One of the most impressive capabilities of the empow product line to our security analyst team is just how little maintenance is required to ensure that we are focusing on the right threats. The correlation rules themselves require effectively little to no maintenance from a client perspective, which is tremendous. This is leaps forward compared to other product lines and SIEMs over the last 10 years. 

Correlation rules maintenance has been one of the most time consuming bodies of work required. It is one of the areas where we had a higher degree of risk of focusing in the wrong areas. We spent an enormous amount of time being hyperfocused on ensuring that we have the right correlation rules in place, the fidelity of those rules was sound, etc. We just can't begin to mention how pleased we are that, for the most part, this is no longer something we have to be concerned about.

The power of the AI and the natural language processing capability is best measured by the outputs. The fidelity of the alarms that we receive is just night and day compared to SIEM platforms and other platforms we've used in the past. I also feel it is a leading reason (major theme) why our overall alarm volume is significantly lower, because we deal with far less alert fatigue. We are dealing with a lot less false positives as a direct result of the AI and NLP capabilities.

Our overall false positive rates are significantly fewer. It's definitely removed about 60 percent of the total volume of alarms that we have needed to respond to each month over the last year. Also, it's worth mentioning that we spent considerable amounts of time in years' past focusing on managing correlation rules, ensuring that we have the right prioritization applied to those rules, that the rules were accounted for, or they took into account our technology deployments, such as a general shift in our portfolio, adding/removing devices, retiring products and services, and adding new innovative solutions for our customers. This was to the extent that we had a 90-minute session twice a month with a partner of ours dedicated just to that session. Today, we don't have any meetings per month. We're focused on correlation rules as a direct result of our transition to empow.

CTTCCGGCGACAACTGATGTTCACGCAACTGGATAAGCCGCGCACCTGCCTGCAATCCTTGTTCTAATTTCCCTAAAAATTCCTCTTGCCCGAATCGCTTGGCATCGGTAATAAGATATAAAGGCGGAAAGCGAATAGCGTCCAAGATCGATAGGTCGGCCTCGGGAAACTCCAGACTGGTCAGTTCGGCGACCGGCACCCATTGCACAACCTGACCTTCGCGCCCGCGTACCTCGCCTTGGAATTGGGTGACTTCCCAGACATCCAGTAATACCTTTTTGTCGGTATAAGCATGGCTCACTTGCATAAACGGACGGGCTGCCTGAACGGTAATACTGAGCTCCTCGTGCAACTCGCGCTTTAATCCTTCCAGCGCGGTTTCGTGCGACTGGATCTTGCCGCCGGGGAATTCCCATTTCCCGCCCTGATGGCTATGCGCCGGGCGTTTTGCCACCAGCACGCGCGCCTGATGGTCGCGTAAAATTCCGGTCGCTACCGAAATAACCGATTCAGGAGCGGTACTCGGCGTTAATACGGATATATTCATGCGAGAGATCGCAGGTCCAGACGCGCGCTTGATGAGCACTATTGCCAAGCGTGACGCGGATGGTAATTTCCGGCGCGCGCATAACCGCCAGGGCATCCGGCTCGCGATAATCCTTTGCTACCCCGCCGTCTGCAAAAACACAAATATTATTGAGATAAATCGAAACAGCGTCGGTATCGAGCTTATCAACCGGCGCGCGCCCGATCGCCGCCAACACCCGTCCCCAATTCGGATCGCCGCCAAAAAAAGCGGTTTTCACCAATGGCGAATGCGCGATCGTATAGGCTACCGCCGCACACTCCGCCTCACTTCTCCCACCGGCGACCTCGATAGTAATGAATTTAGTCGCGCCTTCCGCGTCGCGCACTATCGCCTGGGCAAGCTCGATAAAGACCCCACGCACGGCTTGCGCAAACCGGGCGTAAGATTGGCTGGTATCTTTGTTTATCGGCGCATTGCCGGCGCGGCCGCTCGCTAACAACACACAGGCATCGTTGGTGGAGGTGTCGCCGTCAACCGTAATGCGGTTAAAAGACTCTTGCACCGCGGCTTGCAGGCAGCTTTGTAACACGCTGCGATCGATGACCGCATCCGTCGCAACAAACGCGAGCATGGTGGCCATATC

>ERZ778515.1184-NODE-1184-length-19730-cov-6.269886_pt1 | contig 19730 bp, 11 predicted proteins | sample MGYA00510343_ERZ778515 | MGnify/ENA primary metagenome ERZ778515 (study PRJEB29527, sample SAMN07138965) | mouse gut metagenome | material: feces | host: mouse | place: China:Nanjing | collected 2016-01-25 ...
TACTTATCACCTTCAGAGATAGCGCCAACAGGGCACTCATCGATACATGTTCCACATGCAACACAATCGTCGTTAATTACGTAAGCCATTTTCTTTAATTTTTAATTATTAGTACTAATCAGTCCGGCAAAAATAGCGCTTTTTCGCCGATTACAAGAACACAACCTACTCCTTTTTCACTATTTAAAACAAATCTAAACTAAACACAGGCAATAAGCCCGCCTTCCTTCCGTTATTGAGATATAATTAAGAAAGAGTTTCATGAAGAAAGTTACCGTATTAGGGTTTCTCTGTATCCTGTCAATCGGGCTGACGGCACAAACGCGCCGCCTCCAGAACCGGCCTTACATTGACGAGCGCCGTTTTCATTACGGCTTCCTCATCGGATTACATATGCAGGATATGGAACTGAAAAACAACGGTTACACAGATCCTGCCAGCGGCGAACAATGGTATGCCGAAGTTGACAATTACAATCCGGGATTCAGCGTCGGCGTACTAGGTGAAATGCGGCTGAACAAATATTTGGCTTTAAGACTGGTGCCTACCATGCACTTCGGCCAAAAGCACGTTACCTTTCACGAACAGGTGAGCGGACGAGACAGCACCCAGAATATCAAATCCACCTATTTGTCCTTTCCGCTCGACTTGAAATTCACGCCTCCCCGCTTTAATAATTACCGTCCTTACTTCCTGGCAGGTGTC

Their ability to focus on an event with a high degree of fidelity really drives our level of confidence. Therefore, we are quick to respond with a high degree of urgency when we do receive an alarm because we recognize that there is a very high probability that the alarm is accurate and the fidelity is very high. This enables us to focus on other areas throughout the day. However, once we do receive an alarm from empow, we recognize it's something that needs to be responded to with a high degree of urgency.

The integration between Elastic and empow has been quite impressive for a couple of reasons: 

  1. We're a prime example of an organization who must have a high degree of flexibility in our deployments. We have full cloud-native deployments of products and corporate systems. We have on-prem deployments of both. Our cloud deployments span many cloud providers. Therefore, I need to be able to orchestrate and scale up and down my footprint, depending on geography, cloud providers, the tempos of the business relative to lifecycles with some of our products, and so on and so forth. Having a lot of leverage to pull on Elasticsearch has proven to be very attractive to us for supporting our set of requirements and flexibility.